Zack Snyder’s Justice League, the director’s cut of the superhero film released in 2017 still has the DC Extended Universe’s Batman, Superman, Wonder Woman, Cyborg, Aquaman, and the Flash attempting to save the world from Steppenwolf and the Parademons. For the update, though, Snyder added new scenes and characters, including Martian Manhunter / Calvin Swanwick played by actor Harry Lennix.
Warner Bros., which had bowed to fan pressure to support this director’s cut, released Zack Snyder’s Justice League on HBO Max’s streaming service in March. The film achieved a 71 percent critical rating on Rotten Tomatoes, and a 94 percent fan rating.
John 'D.J.' Des Jardin supervised the visual effects created by Double Negative, Rodeo FX, Weta Digital and Scanline VFX. They, along with other studios, had all worked on the 2017 film.
For Scanline’s visual effects crew, Zack Snyder’s Justice League provided an opportunity to exercise their increasing emphasis on character animation. Scanline visual effects supervisor Julius Lechner led a team of approximately 400 artists, with creatures supervisor Jim Su heading the character development and Clem Yip heading the character animation teams. Fifty artists at Scanline concentrated on Martian Manhunter and Steppenwolf, two CG characters, that demanded the creation of sophisticated facial performances in a short timeframe during a global pandemic. To capture and retarget the actors’ performances onto digital characters, the crew used three techniques, with software from Faceware Technologies supporting each variation through six sequences.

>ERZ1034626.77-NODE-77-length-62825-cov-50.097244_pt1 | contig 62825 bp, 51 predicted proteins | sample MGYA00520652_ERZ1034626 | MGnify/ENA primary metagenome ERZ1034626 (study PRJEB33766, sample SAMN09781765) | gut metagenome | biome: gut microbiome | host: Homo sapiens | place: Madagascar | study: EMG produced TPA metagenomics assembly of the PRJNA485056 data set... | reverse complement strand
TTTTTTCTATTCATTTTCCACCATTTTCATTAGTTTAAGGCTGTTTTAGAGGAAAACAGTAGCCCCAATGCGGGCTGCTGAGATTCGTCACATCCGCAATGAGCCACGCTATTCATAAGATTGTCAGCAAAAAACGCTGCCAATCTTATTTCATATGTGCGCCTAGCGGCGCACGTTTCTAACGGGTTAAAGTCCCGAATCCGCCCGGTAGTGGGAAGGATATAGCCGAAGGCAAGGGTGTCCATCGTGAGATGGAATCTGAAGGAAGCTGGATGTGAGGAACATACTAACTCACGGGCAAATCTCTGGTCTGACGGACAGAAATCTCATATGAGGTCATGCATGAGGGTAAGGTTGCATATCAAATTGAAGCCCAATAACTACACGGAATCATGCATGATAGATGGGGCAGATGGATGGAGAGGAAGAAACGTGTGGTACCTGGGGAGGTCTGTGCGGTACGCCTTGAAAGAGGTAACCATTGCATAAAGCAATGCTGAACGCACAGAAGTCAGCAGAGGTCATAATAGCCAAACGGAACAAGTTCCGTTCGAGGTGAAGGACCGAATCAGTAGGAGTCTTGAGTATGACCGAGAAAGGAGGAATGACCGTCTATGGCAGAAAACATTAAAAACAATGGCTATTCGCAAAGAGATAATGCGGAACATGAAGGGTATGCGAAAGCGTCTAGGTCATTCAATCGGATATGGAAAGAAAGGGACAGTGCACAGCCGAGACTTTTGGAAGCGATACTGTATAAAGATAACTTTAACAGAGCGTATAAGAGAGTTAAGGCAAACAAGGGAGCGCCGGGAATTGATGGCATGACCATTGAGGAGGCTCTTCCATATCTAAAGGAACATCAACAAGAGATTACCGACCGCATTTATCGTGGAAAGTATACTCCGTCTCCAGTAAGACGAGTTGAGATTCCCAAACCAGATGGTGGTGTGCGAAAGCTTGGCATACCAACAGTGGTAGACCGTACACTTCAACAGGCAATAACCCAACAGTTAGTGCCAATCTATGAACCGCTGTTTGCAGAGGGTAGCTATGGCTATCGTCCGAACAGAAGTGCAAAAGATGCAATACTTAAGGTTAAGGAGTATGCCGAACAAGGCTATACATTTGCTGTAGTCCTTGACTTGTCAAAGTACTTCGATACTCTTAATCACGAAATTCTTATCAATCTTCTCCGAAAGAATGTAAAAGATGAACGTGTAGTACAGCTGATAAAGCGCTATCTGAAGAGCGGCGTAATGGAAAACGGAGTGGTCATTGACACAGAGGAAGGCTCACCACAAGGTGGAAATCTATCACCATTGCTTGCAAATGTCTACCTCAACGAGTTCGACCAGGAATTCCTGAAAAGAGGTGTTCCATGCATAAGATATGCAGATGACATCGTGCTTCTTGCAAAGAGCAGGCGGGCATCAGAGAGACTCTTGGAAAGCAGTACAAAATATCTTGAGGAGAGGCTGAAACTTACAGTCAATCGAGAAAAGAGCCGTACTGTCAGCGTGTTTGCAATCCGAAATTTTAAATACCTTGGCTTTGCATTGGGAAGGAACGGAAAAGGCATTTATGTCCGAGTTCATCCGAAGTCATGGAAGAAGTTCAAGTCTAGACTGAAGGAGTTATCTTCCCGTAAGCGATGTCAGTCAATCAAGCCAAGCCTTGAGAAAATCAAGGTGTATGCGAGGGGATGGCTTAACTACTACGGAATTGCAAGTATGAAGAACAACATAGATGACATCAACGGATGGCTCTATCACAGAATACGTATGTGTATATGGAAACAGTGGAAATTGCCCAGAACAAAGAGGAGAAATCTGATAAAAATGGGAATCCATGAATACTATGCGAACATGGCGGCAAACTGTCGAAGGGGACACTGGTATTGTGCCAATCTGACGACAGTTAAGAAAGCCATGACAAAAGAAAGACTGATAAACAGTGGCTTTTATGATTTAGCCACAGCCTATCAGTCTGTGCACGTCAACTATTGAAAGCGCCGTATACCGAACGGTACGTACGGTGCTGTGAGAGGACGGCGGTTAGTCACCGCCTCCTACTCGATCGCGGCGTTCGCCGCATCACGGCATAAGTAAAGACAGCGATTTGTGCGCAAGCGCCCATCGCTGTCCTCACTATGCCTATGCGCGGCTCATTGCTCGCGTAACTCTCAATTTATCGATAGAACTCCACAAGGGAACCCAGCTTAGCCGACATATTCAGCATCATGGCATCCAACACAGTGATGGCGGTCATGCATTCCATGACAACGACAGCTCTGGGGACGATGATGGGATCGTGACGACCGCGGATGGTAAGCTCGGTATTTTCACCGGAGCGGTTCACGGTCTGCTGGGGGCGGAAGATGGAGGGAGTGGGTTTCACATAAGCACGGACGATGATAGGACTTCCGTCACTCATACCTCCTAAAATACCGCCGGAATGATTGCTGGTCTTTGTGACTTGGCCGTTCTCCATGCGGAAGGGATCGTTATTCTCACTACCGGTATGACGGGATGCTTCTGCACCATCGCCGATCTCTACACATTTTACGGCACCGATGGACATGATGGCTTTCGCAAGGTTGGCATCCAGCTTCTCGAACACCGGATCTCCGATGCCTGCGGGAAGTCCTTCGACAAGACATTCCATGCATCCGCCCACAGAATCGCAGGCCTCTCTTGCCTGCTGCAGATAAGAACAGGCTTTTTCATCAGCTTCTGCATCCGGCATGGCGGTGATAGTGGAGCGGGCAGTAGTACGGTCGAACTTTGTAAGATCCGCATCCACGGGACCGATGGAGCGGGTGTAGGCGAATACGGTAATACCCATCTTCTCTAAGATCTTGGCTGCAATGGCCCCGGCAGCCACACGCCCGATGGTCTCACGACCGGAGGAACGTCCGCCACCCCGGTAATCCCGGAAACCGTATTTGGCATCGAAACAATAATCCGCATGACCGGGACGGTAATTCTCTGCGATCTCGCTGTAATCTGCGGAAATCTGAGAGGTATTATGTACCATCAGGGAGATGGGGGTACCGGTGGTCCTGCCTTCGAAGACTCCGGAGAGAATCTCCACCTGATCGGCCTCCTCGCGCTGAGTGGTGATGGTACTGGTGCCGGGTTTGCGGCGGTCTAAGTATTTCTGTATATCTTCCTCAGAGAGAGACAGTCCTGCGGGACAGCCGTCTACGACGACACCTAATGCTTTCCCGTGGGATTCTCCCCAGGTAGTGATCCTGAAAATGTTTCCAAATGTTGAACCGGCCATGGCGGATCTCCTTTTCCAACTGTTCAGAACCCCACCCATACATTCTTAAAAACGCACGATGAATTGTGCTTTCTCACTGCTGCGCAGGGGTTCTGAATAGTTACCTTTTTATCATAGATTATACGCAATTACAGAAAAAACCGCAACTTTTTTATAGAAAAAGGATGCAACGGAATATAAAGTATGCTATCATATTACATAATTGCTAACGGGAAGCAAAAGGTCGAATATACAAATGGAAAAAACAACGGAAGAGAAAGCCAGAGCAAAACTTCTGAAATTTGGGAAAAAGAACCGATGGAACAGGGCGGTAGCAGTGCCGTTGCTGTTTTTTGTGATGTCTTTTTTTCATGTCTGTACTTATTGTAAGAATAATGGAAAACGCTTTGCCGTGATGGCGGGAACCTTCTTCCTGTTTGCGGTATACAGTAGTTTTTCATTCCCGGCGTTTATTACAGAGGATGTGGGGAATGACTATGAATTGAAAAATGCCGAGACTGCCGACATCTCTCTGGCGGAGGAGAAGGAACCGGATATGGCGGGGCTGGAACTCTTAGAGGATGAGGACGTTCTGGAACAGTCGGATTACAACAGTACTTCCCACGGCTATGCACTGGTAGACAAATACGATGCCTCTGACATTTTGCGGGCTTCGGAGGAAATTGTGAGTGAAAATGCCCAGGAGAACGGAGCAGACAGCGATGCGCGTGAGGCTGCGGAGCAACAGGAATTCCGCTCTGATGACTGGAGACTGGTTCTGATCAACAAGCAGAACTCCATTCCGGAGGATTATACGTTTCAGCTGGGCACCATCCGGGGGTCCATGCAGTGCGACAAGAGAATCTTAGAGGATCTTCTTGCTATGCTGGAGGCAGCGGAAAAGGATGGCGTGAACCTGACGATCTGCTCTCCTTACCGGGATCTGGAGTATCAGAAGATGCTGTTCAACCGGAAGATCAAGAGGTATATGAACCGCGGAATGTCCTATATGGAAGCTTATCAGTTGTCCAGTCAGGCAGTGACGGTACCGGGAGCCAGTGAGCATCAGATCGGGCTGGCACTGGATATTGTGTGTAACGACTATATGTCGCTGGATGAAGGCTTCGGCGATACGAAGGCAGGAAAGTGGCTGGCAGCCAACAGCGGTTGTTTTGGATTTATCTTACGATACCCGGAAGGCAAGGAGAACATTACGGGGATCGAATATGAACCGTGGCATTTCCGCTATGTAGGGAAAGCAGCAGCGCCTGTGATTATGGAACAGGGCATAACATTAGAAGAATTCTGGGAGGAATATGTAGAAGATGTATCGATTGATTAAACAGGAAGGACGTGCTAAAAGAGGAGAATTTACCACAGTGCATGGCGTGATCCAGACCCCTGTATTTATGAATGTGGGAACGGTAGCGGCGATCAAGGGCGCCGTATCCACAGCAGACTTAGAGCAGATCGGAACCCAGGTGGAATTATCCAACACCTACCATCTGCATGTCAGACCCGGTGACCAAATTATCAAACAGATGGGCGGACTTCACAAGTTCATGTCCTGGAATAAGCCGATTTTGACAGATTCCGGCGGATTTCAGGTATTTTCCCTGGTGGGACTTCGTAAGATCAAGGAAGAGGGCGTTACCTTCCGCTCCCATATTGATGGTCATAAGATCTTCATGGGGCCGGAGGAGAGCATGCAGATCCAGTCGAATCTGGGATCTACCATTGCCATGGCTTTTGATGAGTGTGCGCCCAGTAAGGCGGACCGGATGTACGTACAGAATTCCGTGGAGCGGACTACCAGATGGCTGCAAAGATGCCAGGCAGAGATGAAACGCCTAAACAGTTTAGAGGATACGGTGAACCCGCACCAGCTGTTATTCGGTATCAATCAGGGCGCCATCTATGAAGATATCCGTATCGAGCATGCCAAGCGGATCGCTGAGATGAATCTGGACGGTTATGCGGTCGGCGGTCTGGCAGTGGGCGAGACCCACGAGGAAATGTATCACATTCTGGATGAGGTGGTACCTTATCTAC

The pandemic was in full force during production, so the Scanline crew had limited options for capturing Harry Lennix’s performance. Lechner was working from home in Vancouver, Canada. Lennix was in New York.
“We couldn’t use a helmet cam, so we decided to use two regular cameras aimed toward his head during an ADR session,” Lechner says. “We also had a camera for his body to help get his neck and shoulders correct when he turned his head. The idea was to read Harry’s face in Martian Manhunter, but make him look alien. Even though the faces are different, we wanted him to be recognizable.”
Once Scanline had the captured footage, lead performance TD Brendan Rogers trained Faceware’s Analyzer to track the performance by selecting a few frames within the shot.
“We always let the software do an auto-track first and then pick a minimum of three frames with the most extreme differences,” Su says. “One might be a squash, another a jaw open, and another a stretch. Analyzer solves that in 10 or 20 seconds. Then if some parts need more detail, we add another training frame. We do that until we have the right amount. Just enough so the machine learning can understand. It’s not like traditional keyframing or tracking; it’s a nonlinear solve using machine learning.”
You can see the result on a digital model of Lennix’s face and head. Because they didn’t have a scan of Lennix, Ismael Alabado modeled both digital Lennix and Martian Manhunter, and created the facial blend shapes.